Canada loves hockey! It’s one of the country’s two national sports. Right across the country, lots of kids play street hockey (or ball hockey) after school. A few kids, some sticks, nets if you have them, and a ball – that’s all you need for a great after school game.
But you may not know that street hockey is banned in Toronto.
Of course, many people – adults and kids alike – play the game anyway. They may not know it’s banned, or they may simply play and just hope they don’t get caught.
The City of Toronto is deciding whether to keep the by-law or change it to make street hockey legal.
Josh Matlow is a city councillor in Toronto. He thinks the by-law banning street hockey does not make sense since many people play street hockey anyway. He is fighting to lift the ban, especially for people who live on a residential street.
“Ball hockey should be legal on Toronto’s residential streets. It’s a Canadian tradition and keeps kids active,” he wrote on Twitter.
The street hockey law is rarely enforced. When it is, it is usually because a neighbour has complained. Police officers can give a warning or – in rare instances – slap the players with a $55 fine.
There are a few things the people at Toronto’s City Hall have to think about when making their decision about the by-law. Some residential streets in the centre of the city are narrower and busier than normal side streets. Keeping children safe from cars is important, but many parents like to keep an eye on their kids from their home if they play on the street instead of at a park. Also, neighbours do not want their property damaged, like broken windows or dents in cars.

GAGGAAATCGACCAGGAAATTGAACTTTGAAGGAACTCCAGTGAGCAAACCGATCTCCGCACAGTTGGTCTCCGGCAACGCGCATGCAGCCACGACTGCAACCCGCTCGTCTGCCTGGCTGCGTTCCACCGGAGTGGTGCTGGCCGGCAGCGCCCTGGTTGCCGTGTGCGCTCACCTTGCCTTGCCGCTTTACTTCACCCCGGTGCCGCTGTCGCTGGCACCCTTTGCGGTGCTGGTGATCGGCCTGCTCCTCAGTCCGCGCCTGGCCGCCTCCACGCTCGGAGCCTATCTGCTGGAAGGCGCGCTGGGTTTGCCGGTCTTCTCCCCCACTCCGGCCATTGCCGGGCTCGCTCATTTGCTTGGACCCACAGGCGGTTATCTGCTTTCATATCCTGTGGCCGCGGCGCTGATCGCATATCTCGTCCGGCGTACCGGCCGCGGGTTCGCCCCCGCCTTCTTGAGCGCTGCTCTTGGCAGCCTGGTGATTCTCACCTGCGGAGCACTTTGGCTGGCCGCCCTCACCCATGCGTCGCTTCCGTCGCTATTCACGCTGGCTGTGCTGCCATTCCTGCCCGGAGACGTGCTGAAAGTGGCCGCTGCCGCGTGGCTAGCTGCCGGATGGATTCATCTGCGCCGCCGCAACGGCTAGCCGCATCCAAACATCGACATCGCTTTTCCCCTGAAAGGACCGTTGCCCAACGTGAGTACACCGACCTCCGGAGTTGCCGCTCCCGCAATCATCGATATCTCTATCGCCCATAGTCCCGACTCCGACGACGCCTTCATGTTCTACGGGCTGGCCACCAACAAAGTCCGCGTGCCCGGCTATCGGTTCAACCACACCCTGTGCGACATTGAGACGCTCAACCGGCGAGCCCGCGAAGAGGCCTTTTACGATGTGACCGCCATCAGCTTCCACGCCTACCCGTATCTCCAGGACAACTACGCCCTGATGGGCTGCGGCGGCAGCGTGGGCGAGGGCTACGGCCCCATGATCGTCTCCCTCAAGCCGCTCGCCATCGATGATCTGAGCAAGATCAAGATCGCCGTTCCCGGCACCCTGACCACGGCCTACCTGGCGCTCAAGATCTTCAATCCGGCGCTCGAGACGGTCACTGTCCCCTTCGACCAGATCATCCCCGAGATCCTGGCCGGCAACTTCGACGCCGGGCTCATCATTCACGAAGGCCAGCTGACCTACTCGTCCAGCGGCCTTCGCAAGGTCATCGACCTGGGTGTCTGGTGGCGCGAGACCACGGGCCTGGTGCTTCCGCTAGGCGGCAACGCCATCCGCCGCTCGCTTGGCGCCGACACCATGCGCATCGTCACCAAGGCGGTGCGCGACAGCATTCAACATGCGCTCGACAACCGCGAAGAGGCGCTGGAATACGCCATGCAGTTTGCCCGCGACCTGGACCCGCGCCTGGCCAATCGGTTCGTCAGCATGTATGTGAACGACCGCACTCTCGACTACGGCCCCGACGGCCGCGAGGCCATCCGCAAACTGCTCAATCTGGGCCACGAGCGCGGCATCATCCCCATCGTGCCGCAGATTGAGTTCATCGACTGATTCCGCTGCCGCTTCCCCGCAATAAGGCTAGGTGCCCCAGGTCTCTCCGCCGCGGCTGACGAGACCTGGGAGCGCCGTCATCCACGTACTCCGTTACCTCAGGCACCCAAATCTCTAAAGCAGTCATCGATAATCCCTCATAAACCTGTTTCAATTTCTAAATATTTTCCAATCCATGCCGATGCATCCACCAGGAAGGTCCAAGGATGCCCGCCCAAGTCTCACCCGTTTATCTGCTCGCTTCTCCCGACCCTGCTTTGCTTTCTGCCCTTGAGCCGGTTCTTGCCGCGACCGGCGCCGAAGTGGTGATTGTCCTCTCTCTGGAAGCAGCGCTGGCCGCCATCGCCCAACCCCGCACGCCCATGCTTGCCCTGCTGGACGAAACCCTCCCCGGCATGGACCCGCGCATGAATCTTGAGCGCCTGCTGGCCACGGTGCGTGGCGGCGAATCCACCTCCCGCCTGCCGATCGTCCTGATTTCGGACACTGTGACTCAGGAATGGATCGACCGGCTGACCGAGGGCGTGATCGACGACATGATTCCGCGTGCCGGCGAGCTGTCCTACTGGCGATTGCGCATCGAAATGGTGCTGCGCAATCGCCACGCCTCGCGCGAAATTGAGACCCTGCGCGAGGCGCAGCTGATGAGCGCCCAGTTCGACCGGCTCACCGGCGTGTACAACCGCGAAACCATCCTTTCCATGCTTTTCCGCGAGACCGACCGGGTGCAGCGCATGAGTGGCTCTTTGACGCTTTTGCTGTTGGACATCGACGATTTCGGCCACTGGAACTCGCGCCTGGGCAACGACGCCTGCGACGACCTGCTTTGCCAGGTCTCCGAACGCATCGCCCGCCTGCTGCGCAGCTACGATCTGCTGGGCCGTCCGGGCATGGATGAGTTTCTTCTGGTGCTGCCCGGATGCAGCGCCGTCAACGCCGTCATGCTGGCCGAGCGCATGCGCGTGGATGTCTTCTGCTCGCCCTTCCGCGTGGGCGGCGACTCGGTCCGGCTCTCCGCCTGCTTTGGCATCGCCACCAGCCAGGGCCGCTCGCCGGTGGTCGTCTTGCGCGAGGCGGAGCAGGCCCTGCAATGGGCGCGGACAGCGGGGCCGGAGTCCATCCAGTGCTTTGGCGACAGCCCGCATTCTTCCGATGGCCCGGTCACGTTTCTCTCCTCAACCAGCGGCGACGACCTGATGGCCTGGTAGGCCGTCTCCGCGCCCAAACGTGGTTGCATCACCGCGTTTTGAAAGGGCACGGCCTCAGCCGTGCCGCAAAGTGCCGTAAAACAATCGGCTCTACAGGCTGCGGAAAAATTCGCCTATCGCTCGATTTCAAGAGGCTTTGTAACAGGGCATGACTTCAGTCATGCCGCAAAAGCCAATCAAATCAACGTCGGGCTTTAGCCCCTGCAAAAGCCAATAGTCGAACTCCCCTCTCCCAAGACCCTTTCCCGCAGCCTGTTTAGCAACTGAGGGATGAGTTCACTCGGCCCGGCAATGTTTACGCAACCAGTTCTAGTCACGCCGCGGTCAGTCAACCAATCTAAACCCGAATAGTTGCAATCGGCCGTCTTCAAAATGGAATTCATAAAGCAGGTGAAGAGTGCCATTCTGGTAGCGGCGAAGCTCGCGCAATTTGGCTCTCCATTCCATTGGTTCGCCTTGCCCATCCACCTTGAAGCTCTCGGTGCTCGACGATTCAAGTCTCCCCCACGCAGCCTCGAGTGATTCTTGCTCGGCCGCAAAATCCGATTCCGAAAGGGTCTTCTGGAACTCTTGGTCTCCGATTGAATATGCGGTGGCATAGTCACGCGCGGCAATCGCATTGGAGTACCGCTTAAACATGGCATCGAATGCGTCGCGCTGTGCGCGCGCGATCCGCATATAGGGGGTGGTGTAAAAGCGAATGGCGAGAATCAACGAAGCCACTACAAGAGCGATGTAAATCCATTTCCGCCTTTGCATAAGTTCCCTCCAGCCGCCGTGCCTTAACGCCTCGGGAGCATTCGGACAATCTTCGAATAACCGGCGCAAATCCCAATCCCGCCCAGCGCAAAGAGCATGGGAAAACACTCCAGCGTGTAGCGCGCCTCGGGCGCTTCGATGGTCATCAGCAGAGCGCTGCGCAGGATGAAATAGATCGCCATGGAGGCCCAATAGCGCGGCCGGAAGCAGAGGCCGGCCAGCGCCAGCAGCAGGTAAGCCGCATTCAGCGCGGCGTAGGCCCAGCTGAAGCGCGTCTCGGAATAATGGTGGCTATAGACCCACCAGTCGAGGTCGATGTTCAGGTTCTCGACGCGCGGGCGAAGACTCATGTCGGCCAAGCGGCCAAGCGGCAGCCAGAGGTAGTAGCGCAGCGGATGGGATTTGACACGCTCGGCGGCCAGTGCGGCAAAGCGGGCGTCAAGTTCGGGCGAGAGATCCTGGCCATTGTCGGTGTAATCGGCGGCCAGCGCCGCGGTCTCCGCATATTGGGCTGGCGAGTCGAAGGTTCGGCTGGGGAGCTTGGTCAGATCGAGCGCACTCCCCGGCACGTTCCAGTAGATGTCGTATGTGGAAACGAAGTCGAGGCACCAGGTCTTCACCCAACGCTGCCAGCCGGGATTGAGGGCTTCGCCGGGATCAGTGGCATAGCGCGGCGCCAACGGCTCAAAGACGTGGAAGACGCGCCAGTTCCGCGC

Canada’s exercise guidelines recommend that kids have an hour of exercise every day. If children stop wanting to play street hockey outside because of the ban, some councilors argue, then it may become even harder for them to get their exercise.
Josh Matlow organized “a game of street hockey with kids in my ward” last month, he said on Twitter. He said, “We played last year too!” He jokingly called himself a “rebel” for playing street hockey in spite of the ban.
Read this excellent editorial in thestar.com that explains why the ban is in place and asks, “if Kingston was able to lift its ban, why can’t Toronto?”
If you were a city counselor, would you support the ban on street hockey or would you ask that the ban be lifted? What three arguments could you use to support your answer?
When reading a story or an article, you need to take in a lot of information. If, when you are reading, you find that you work hard to sound out words we use all the time (high frequency words), understanding the story becomes more difficult. Underline 15 different high frequency words in today’s article.
Automatically read and understand most high-frequency words, many regularly used words, and words of personal interest or significance, in a variety of reading contexts (OME, Reading: 3.1 ).
Spell familiar words correctly (OME, Reading: 3.1).
Automatically read and understand most words in a wide range of reading contexts (OME, Reading: 3.1).
Grammar Feature: Verbs
Verbs are action words and they are so important that every complete sentence includes one. Today’s article includes many verbs including: love, play, know, decide, make, want, give, fight, recommend, and organize.
For each of the 10 verbs in the list above, write another verb that means the same thing (a synonym).